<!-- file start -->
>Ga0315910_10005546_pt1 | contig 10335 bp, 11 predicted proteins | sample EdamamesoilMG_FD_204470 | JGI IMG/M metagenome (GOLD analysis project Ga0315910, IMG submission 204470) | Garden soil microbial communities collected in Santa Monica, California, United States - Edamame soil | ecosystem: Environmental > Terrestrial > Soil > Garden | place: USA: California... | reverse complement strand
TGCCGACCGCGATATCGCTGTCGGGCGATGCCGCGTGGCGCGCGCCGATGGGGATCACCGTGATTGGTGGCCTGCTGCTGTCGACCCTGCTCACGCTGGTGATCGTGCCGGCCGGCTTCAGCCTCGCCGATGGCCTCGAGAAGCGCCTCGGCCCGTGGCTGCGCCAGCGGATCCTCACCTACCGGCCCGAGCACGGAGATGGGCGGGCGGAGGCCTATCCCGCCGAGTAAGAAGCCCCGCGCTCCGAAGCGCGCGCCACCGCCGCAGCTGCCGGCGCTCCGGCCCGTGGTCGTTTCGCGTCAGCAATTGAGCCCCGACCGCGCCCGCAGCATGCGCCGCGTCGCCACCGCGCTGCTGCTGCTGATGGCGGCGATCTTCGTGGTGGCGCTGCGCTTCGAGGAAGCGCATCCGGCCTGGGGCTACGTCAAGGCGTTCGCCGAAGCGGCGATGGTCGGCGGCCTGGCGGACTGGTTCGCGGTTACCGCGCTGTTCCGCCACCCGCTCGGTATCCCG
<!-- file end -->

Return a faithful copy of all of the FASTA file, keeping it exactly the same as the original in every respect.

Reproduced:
>Ga0315910_10005546_pt1 | contig 10335 bp, 11 predicted proteins | sample EdamamesoilMG_FD_204470 | JGI IMG/M metagenome (GOLD analysis project Ga0315910, IMG submission 204470) | Garden soil microbial communities collected in Santa Monica, California, United States - Edamame soil | ecosystem: Environmental > Terrestrial > Soil > Garden | place: USA: California... | reverse complement strand
TGCCGACCGCGATATCGCTGTCGGGCGATGCCGCGTGGCGCGCGCCGATGGGGATCACCGTGATTGGTGGCCTGCTGCTGTCGACCCTGCTCACGCTGGTGATCGTGCCGGCCGGCTTCAGCCTCGCCGATGGCCTCGAGAAGCGCCTCGGCCCGTGGCTGCGCCAGCGGATCCTCACCTACCGGCCCGAGCACGGAGATGGGCGGGCGGAGGCCTATCCCGCCGAGTAAGAAGCCCCGCGCTCCGAAGCGCGCGCCACCGCCGCAGCTGCCGGCGCTCCGGCCCGTGGTCGTTTCGCGTCAGCAATTGAGCCCCGACCGCGCCCGCAGCATGCGCCGCGTCGCCACCGCGCTGCTGCTGCTGATGGCGGCGATCTTCGTGGTGGCGCTGCGCTTCGAGGAAGCGCATCCGGCCTGGGGCTACGTCAAGGCGTTCGCCGAAGCGGCGATGGTCGGCGGCCTGGCGGACTGGTTCGCGGTTACCGCGCTGTTCCGCCACCCGCTCGGTATCCCG